"Some of these groups not only engage in crime and violence not only in Mexico and along the border, but they come across and kidnap, murder and carry out assassinations," Walters told reporters. "These groups do not respect the border."
Walters said some of the US$400 million in U.S. drug aid approved for Mexico earlier this year under the Merida Initiative could be ready in a matter of days.
Walters praised Mexican President Felipe Calderon for mounting a police and army offensive against the cartels, whom he called "terrorist criminals."
"They have a choice: Come in and face justice, or die," he said of the drug gangs.
He also said the United States did not object to the Calderon administration's current legislative proposal to allow people caught with small amounts of some drugs to seek drug treatment rather than prison terms.
"There has been an impression left that this is legalizing the possession of amounts of drugs. That is not what Mexican officials tell me the bill does," Walters said. "For the lower quantity, for use, you will still face jail time, you'll be given an option if you're an addict to get treatment."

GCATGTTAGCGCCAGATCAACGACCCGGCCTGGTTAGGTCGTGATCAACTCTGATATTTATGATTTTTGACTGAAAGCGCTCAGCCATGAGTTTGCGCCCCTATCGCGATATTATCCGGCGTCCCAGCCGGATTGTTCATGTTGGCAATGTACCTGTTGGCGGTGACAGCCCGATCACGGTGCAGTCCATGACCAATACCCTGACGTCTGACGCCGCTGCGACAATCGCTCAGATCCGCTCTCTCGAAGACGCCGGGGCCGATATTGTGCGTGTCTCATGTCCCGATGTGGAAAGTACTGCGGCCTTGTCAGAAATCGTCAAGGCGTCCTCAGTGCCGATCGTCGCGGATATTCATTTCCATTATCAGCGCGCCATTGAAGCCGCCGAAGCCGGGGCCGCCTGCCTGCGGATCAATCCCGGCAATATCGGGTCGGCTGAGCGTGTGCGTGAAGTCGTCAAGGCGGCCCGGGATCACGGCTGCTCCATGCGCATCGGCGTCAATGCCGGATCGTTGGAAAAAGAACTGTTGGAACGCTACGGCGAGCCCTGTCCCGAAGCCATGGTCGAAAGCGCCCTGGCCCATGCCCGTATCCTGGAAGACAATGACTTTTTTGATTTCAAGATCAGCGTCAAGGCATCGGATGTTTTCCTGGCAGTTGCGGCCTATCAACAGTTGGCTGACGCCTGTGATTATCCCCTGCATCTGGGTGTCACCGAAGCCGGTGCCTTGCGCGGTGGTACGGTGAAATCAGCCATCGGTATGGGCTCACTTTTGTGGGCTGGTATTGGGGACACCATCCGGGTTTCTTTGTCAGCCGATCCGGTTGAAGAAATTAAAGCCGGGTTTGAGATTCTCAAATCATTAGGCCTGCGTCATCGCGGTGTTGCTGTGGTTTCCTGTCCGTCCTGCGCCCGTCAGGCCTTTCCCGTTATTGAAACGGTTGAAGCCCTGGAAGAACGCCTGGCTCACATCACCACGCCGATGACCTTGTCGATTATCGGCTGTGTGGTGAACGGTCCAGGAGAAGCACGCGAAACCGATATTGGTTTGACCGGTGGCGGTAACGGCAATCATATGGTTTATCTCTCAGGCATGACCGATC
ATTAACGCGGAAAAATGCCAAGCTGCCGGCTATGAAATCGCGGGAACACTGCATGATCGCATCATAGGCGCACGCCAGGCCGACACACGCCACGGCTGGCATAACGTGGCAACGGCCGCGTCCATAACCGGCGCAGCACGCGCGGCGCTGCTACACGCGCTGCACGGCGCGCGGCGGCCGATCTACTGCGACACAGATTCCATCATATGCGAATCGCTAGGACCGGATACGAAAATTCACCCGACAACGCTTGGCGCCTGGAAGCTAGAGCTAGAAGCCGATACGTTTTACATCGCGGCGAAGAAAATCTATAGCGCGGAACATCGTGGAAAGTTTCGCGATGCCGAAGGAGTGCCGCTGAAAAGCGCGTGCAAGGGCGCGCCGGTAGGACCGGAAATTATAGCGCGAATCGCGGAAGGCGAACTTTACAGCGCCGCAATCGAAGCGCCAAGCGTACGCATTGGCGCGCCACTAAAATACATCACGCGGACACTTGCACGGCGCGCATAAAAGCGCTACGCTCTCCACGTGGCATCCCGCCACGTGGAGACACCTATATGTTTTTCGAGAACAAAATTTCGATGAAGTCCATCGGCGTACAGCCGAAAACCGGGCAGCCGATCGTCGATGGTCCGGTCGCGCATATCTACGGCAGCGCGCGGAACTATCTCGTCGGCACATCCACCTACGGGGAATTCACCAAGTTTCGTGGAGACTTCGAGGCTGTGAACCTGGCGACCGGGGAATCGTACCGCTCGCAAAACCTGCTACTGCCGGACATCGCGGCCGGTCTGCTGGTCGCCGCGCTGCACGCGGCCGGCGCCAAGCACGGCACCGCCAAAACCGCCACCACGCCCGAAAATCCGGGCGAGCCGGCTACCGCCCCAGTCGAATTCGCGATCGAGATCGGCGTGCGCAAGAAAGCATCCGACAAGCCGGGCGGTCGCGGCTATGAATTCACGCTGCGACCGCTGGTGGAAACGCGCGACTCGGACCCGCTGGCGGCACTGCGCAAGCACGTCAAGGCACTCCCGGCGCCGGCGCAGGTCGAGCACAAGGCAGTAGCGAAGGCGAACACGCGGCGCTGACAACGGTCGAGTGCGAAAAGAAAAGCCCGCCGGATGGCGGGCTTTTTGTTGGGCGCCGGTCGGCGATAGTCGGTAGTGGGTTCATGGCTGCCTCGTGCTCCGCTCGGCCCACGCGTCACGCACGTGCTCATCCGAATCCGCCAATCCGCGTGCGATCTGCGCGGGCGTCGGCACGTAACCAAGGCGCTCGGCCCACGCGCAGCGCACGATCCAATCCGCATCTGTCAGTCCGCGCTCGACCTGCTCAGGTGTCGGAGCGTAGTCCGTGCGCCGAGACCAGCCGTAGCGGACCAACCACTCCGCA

"I think the parameters and the intentions, that is exactly what we do in the United States."
But Walters accused countries such as Bolivia and Venezuela of failing to cooperate in the fight against drug trafficking, and said drug corruption has penetrated Venezuela's government.
"I think everybody knows that this rot is setting in on wider and wider portions of Venezuela government, and the Venezuelan government shows no sign it's responding. It's going to get worse," he said.
He said Bolivia's cocaine production is not hurting the United States - where little Bolivian cocaine is shipped - but is contributing to drug problems in Brazil, Argentina, Europe and other places.
Venezuela and Bolivia both insist they can combat drug trafficking without U.S. help. Venezuela's Hugo Chavez recently called Walters "stupid" for saying cocaine smuggling through Venezuela had quadrupled in four years.